22nd February 2022
We continue our series of articles with a guide to the standard rate VAT scheme. We’ll discuss its advantages and disadvantages and whether you should consider registering.
What is VAT?
VAT is a tax charged on most goods and services provided in the UK. No matter if your business is small or large VAT is a part of the daily routine for many.
A business registered for VAT must charge VAT on all of its taxable sales (output VAT) while at the same time it is allowed to claim back VAT on its purchases (input VAT).
The business is then required to submit a VAT return to calculate the VAT that is due to HMRC. It is the difference between the VAT charged on sales invoices and the VAT suffered on business purchases.
VAT you charge on sales £2,000
Less VAT you suffer on purchases (£200)
Amount due to be paid over to HMRC is £1,800
It is important to note that not all expenses are subject to VAT and that not all VAT is recoverable. Trains, flights, entertainment, and expenses incurred abroad will not have VAT on them.
You must have a valid VAT invoice from your supplier to claim back VAT. Invoices must be in your business’s name, particularly when buying equipment for your business, such as laptops and mobile phones, or signing an agreement for commercial lettings, broadband, etc. However, there are exceptions to this, especially when buying everyday items, such as stationery or travel and subsistence.
How does VAT registration work?
An application to register for VAT should be submitted online to HMRC. Within 2 to 3 days, your business will be issued a VAT number and can begin to charge VAT from the effective date.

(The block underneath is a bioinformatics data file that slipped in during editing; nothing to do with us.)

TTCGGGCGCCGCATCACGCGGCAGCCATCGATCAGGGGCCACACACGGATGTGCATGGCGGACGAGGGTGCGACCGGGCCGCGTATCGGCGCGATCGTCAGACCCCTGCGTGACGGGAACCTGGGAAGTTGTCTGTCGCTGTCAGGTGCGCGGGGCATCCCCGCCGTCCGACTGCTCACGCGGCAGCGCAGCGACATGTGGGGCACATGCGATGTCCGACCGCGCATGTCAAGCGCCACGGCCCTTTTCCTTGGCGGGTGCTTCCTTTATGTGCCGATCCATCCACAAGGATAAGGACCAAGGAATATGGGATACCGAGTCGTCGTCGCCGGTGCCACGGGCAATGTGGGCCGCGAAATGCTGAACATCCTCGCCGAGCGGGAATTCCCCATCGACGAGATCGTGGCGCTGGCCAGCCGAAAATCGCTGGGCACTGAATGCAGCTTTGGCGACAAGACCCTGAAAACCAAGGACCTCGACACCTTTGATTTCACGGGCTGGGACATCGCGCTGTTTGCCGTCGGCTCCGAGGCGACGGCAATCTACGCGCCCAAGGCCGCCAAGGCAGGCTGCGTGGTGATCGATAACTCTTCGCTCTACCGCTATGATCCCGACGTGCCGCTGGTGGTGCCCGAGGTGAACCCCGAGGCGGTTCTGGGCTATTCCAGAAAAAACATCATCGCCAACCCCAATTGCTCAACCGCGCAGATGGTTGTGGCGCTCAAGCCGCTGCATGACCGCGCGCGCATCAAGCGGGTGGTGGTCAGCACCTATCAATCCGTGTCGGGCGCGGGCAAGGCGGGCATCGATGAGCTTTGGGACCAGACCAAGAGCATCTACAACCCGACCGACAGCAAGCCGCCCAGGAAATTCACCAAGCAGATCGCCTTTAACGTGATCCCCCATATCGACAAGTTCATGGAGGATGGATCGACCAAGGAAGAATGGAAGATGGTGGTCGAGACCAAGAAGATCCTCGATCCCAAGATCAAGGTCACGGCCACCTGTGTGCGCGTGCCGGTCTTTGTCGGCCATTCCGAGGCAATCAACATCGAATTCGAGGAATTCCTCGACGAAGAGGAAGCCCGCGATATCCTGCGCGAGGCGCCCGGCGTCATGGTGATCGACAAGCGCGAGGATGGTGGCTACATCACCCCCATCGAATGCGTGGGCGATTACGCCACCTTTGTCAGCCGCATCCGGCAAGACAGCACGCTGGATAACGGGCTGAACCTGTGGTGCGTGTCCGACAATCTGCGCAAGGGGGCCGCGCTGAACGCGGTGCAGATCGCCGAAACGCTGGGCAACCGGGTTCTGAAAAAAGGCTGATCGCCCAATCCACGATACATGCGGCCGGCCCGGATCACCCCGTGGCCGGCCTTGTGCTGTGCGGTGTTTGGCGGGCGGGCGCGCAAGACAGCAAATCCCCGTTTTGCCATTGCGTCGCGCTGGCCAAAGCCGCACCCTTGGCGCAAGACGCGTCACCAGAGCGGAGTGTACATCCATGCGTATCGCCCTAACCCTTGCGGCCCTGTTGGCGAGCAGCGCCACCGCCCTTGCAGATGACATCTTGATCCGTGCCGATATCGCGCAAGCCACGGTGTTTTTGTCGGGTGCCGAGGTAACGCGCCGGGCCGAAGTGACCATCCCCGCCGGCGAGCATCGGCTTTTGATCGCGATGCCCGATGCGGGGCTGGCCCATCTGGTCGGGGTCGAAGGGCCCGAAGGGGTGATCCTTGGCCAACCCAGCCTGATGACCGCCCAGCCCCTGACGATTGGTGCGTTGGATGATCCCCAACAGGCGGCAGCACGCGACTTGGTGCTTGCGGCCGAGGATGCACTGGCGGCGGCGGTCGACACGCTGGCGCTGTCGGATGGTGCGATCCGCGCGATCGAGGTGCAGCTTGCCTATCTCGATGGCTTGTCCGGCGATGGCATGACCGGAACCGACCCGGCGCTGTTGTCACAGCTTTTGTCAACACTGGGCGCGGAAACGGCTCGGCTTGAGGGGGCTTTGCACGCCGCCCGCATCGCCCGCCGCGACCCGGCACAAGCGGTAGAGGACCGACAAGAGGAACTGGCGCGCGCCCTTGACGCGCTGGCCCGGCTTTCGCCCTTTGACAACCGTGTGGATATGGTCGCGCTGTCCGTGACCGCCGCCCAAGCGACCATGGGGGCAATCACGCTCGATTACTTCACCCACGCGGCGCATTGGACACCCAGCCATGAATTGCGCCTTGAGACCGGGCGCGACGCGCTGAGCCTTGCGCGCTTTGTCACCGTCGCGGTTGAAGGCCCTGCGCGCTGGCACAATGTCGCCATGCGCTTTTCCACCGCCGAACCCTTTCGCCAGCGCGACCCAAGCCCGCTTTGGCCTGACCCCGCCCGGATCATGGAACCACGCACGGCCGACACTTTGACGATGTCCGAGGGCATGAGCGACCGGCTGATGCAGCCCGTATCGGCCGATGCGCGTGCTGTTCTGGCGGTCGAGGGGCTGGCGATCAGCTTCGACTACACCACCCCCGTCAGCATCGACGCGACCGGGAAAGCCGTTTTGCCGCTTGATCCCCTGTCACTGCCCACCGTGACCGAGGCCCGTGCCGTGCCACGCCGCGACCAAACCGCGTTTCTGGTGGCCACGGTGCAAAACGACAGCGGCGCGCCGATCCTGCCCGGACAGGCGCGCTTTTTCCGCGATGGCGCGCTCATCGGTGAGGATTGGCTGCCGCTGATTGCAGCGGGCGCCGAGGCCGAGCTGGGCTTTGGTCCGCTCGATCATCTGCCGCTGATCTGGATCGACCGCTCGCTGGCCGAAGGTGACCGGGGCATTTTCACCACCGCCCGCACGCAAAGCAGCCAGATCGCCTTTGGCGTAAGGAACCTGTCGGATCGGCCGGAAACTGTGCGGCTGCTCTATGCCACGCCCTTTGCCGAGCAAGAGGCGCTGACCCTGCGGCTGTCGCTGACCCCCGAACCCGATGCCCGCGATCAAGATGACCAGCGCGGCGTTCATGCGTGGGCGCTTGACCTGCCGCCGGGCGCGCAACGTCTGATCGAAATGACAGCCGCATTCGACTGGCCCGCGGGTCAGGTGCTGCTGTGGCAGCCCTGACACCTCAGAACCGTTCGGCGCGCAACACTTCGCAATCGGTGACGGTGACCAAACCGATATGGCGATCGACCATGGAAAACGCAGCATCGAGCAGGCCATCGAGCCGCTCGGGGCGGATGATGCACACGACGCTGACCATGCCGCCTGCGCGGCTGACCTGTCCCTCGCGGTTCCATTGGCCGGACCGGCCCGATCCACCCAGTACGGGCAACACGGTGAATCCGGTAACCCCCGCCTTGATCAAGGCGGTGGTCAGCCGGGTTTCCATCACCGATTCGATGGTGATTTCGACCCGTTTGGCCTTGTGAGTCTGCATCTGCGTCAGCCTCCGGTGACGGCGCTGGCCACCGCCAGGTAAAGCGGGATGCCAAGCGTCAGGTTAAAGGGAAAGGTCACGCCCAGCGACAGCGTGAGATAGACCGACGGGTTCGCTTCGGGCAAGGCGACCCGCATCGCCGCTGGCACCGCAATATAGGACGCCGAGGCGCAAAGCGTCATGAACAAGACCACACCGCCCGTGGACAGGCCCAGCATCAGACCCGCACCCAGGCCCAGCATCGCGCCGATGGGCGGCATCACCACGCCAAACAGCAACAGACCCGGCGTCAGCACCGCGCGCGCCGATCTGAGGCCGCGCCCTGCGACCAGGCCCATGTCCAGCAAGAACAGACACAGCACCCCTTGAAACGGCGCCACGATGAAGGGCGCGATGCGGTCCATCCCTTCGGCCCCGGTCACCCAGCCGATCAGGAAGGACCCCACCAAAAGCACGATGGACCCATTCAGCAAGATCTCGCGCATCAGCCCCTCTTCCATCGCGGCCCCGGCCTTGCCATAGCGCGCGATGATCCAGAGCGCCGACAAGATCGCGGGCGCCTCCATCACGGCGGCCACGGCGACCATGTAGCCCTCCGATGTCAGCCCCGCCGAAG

Should you register for VAT?
If your business turnover exceeds £85,000 in a 12-month period, you must register for VAT with HMRC. You must do this within 30 days of breaching the threshold to avoid penalties.
If your turnover is below the compulsory threshold, you can register for VAT voluntarily and take advantage of the benefits of registration.
What are the benefits of being registered for VAT?
Being registered for VAT can make your business appear larger than it is and can add more credibility to it.
Some customers or suppliers may only deal with VAT-registered businesses. So this may increase your ability to attract clients or a better supply chain.
If registered on the standard scheme, you can recover the VAT you have been charged on business purchases.
Admin will be a bit more tedious as the VAT on expenses will take centre stage in calculating your VAT liability. Your accountant will ask you to retain a VAT receipt for applicable costs and expenses and then provide this information for your accounting records. A valid VAT receipt or invoice will show an invoice number, date, business details, description of the goods or services and a VAT breakdown of the total amount charged.
Remember that HMRC requires your business records to be kept for six years!
Rates of VAT
There are three different rates of VAT that you may come across: